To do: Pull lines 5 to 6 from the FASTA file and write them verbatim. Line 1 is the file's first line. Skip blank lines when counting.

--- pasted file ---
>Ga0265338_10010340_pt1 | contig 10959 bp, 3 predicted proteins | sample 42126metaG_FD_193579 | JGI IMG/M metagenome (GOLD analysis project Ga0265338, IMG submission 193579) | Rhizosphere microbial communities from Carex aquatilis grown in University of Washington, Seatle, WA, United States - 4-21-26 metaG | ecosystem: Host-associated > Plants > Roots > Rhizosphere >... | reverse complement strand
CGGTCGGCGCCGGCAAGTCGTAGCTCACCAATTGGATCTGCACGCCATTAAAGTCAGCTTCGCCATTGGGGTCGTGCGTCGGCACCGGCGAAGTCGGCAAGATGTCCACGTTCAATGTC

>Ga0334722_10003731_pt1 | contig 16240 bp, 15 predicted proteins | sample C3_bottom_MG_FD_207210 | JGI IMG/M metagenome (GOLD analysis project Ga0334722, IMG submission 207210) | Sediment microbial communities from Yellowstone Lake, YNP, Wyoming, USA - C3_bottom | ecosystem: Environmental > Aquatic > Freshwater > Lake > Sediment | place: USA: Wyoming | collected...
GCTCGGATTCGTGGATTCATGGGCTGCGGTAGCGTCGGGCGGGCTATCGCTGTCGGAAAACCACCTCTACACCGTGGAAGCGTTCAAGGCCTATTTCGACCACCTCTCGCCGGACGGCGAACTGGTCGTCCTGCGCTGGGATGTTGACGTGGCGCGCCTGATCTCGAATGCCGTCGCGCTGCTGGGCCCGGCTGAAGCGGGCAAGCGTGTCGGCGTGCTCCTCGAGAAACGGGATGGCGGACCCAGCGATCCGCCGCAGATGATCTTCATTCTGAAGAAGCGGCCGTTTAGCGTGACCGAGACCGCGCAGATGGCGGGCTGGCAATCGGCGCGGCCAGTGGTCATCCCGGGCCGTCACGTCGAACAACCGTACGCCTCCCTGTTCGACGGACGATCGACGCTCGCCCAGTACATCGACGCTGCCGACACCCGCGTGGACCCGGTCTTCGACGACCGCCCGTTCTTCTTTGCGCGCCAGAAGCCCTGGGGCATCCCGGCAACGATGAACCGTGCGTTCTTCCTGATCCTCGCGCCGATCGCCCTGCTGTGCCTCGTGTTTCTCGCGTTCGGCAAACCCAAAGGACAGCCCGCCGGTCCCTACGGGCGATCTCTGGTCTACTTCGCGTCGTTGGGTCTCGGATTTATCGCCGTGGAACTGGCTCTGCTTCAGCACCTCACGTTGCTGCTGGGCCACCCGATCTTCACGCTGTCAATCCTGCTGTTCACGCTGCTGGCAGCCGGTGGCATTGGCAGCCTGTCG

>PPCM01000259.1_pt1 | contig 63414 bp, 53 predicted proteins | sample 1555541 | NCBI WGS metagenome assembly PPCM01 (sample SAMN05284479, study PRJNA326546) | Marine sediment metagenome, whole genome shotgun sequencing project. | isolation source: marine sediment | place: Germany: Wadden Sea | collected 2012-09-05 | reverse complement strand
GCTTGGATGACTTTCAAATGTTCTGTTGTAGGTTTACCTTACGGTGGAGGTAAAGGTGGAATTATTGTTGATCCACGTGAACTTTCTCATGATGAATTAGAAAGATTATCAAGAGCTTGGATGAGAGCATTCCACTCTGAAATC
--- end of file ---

>PPCM01000259.1_pt1 | contig 63414 bp, 53 predicted proteins | sample 1555541 | NCBI WGS metagenome assembly PPCM01 (sample SAMN05284479, study PRJNA326546) | Marine sediment metagenome, whole genome shotgun sequencing project. | isolation source: marine sediment | place: Germany: Wadden Sea | collected 2012-09-05 | reverse complement strand
GCTTGGATGACTTTCAAATGTTCTGTTGTAGGTTTACCTTACGGTGGAGGTAAAGGTGGAATTATTGTTGATCCACGTGAACTTTCTCATGATGAATTAGAAAGATTATCAAGAGCTTGGATGAGAGCATTCCACTCTGAAATC